30 If I have to boast, I will boast of what pertains to my weakness. 31 The God and Father of the Lord Jesus, He who is blessed forever, knows that I am not lying. 32 In Damascus the ethnarch under Aretas the king was guarding the city of the Damascenes in order to seize me, 33 and I was let down in a basket through a window [f]in the wall, and so escaped his hands.

Through such things as these, Paul matured in his faith and learned what it means to be content in “any and all circumstances.” We do not like adversity; we would rather not experience danger and hardships in our lives. To truly be hungry is an experience that we have not had to endure in our western culture. Honestly, how many if any of these terrible things have we had to endure in our lifetimes?

I believe that our western Christianity in general suffers, and our personal growth in Christ is impeded because we are so blessed in America. Currently, we are not being hunted down and stoned or experiencing starvation. We have warm homes and comfortable beds to sleep in, and the vast majority of us are not experiencing sleepless nights because of our constant journeys around the globe.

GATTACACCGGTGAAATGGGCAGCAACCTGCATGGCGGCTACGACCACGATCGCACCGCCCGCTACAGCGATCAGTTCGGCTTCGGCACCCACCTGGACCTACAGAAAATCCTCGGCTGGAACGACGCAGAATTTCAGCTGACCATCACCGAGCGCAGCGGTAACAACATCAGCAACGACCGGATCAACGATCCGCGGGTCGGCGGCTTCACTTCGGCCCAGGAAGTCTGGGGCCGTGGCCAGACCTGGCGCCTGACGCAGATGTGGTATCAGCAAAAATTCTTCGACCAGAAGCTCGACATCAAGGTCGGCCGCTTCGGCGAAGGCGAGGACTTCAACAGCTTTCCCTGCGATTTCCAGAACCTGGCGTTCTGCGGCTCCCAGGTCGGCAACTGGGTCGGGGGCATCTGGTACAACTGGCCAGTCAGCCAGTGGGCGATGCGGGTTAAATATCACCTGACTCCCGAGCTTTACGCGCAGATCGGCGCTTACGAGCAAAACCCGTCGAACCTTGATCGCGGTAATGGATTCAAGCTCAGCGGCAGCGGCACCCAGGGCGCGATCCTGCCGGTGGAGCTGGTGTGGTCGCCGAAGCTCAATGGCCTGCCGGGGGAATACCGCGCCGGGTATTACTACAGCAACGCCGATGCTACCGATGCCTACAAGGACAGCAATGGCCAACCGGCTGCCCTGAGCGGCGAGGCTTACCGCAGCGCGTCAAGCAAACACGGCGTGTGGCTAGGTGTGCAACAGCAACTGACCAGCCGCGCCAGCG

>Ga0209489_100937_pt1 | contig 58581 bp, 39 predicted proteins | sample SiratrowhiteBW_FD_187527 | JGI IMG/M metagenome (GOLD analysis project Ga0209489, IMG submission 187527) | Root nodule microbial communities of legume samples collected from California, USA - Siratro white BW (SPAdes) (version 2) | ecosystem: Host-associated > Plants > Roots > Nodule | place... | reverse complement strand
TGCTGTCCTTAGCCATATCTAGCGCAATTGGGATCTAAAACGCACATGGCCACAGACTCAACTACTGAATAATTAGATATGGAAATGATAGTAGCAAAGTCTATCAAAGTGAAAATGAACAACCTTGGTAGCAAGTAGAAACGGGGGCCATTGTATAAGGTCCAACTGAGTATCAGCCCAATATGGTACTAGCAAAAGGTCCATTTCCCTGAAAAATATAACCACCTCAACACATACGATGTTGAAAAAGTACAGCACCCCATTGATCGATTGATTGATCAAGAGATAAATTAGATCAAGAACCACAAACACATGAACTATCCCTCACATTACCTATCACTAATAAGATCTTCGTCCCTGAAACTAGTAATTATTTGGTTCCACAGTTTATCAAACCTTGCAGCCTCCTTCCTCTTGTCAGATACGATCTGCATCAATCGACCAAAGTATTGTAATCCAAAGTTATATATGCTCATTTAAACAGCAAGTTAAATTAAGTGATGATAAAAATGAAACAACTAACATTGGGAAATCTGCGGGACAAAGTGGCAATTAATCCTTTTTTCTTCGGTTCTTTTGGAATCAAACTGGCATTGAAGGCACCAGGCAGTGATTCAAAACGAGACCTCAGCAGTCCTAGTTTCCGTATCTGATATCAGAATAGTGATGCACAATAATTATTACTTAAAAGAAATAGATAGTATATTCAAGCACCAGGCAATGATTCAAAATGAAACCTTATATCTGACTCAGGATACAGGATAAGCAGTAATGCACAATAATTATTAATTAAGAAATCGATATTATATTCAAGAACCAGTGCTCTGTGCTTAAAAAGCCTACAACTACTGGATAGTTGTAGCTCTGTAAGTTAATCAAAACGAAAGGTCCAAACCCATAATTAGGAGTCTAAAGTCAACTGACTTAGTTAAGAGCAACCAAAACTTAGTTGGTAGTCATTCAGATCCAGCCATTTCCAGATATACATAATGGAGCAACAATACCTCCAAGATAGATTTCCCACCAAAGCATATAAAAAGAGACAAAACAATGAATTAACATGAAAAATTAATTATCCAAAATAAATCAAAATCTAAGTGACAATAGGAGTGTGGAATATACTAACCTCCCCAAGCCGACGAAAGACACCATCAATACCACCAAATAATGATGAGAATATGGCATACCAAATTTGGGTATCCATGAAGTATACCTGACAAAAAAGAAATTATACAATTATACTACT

But even so, we all experience troubling circumstances in our lives that are “God’ ordained,” things that are “granted” (1:29) for Christ’s sake in our lives to grow us and conform us more and more into the image of the Lord Jesus Christ!

It is through these experiences that Paul learned contentment (autarkes). The philosophical sense of the word among the Stoics was that of self-sufficiency. “Man up,” we say these days, but in the NT, we find this word is given a new dimension as part of godliness (1 Timothy 6:6). Paul finds its ultimate defining quality NOT in himself but in “the One who strengthens me” (4:13).


Paul progressed in His Christian walk by moving 

A. From wondering to knowing

We begin our walk of faith with a sense of optimism and excitement. We may even believe, at first, that blessing upon blessing is coming our way now that we are in Christ and that no evil thing will hurt us. God is love, right? And a loving Father will certainly not allow hardship and persecution to befall us.